Diabetes type 2: The four symptoms which occur at night warning of high blood sugars
This Morning: Type 2 diabetes can be 'devastating' says expert
We use your sign-up to provide content in ways you’ve consented to and to improve our understanding of you. This may include adverts from us and 3rd parties based on our understanding. You can unsubscribe at any time. More info
Rates of type 2 diabetes have seen an incredible spike over the past few years, leading to an outbreak of concerns over associated health complications. The condition is associated with rising blood sugars which could be worst at night.
There are a number of factors which can cause your blood sugar to increase at night.
Foods consumed during the day, how much exercise has taken place, snacks before bedtime, timing of your insulin doses or your stress levels could all determine rising blood sugars in the evening.
Experts also warn of different patterns of high blood sugar experienced in the evening.
A person may start with high glucose levels when they go to bed yet have these levels drop and then rise again several hours later.
This is why it is imperative for a person to firstly be aware of the common symptoms occurring at night but also to understand what the cause may be for these rising blood sugars.
READ MORE: How to live longer: Blue Zone areas reveal surprising secret to longevity – what to eat
At night, while a person is asleep, the liver releases glucose into the bloodstream.
The liver acts as our glucose warehouse and keeps one supplied and satisfied until breakfast is consumed.
The amount of glucose being used is matched by the amount of glucose being released by the liver, so blood sugar levels should remain constant.
A rise in blood sugar level between approximately 3am and the time you wake up is called the “dawn phenomenon.”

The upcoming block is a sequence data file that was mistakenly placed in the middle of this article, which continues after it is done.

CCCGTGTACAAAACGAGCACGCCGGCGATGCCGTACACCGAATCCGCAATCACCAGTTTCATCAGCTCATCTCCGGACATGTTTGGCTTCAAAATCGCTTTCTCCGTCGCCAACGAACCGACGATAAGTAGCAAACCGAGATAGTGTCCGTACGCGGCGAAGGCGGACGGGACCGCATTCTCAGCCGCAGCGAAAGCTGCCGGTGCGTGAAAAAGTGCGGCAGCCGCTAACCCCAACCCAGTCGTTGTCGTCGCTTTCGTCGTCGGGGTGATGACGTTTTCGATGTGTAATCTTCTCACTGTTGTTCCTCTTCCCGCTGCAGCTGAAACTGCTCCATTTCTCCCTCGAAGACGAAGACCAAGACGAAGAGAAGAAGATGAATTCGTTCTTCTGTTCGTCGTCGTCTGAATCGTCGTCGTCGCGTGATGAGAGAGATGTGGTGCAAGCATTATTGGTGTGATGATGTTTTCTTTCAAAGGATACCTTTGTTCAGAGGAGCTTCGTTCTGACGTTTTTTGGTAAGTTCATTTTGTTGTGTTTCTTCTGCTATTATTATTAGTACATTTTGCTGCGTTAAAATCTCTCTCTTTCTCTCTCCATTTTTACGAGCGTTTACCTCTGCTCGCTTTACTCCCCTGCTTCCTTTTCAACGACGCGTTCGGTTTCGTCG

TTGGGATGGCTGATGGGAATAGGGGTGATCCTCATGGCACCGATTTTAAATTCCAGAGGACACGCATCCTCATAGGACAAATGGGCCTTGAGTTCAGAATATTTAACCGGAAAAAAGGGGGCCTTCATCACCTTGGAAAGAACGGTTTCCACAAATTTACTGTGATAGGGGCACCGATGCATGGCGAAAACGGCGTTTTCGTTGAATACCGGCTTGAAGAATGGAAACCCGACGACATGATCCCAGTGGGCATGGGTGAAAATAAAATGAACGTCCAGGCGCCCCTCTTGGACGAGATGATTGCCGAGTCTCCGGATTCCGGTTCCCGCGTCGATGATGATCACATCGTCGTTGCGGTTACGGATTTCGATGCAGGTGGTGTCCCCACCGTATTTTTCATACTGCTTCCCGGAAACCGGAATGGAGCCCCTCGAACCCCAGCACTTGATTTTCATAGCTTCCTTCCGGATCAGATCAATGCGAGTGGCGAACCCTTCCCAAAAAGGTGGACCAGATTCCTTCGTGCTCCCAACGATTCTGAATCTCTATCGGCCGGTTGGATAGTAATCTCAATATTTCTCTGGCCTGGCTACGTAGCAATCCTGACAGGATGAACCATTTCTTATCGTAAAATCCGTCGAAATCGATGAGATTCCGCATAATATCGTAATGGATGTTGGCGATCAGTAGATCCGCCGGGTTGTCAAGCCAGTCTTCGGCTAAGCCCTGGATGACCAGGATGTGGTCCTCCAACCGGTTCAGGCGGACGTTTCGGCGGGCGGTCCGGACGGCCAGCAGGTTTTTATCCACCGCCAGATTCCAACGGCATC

The liver is supposed to release just enough glucose to replace what is being used, and insulin works as the messenger to tell the liver how much is enough.
Symptoms occurring at night warning of elevated blood sugars include:
Extremely high blood glucose levels can be an early symptom of diabetic ketoacidosis.
When the body does not have enough insulin to use glucose, the body’s normal source of energy, it will create ketones.
Ketones are a by-product from the breakdown of fat and make the blood more acidic when they build up.
Ketones are therefore a warning sign that your diabetes is out of control or that you are getting sick.
Diabetic ketoacidosis usually develops slowly, roughly 24 hours and can lead to fainting or a diabetic coma.
If your blood glucose levels are high, it is therefore very important to measure ketones.
Sleep can affect your blood sugar levels and your blood glucose control can also affect your sleep, which results in trouble sleeping said Diabetes.co.uk
The health site added: “Difficulty getting a good night’s rest could be a result of a number of reasons, from hypos at night, to high blood sugars, sleep apnoea, being overweight or signs of neuropathy.
“If you have blood sugar levels that are either too high or too low overnight, you may find yourself tired through the next day.
“Lethargy and insomnia can both have their roots in blood sugar control and can be a key in re-establishing a healthy sleep pattern.”
Source: Read Full Article